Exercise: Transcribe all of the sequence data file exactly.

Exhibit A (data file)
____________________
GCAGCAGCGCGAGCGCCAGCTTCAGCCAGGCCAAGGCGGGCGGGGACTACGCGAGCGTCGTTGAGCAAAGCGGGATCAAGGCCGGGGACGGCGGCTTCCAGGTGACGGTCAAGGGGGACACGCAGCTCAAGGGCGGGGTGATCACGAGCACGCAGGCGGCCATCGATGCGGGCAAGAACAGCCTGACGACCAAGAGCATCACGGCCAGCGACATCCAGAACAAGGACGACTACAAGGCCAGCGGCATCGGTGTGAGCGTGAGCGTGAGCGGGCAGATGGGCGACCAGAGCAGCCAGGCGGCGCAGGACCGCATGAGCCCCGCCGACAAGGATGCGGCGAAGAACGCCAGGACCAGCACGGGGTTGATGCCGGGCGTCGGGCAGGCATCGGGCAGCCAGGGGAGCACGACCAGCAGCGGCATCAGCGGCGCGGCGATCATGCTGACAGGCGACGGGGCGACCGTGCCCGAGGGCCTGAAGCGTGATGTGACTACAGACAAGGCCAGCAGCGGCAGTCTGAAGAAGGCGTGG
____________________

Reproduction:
GCAGCAGCGCGAGCGCCAGCTTCAGCCAGGCCAAGGCGGGCGGGGACTACGCGAGCGTCGTTGAGCAAAGCGGGATCAAGGCCGGGGACGGCGGCTTCCAGGTGACGGTCAAGGGGGACACGCAGCTCAAGGGCGGGGTGATCACGAGCACGCAGGCGGCCATCGATGCGGGCAAGAACAGCCTGACGACCAAGAGCATCACGGCCAGCGACATCCAGAACAAGGACGACTACAAGGCCAGCGGCATCGGTGTGAGCGTGAGCGTGAGCGGGCAGATGGGCGACCAGAGCAGCCAGGCGGCGCAGGACCGCATGAGCCCCGCCGACAAGGATGCGGCGAAGAACGCCAGGACCAGCACGGGGTTGATGCCGGGCGTCGGGCAGGCATCGGGCAGCCAGGGGAGCACGACCAGCAGCGGCATCAGCGGCGCGGCGATCATGCTGACAGGCGACGGGGCGACCGTGCCCGAGGGCCTGAAGCGTGATGTGACTACAGACAAGGCCAGCAGCGGCAGTCTGAAGAAGGCGTGG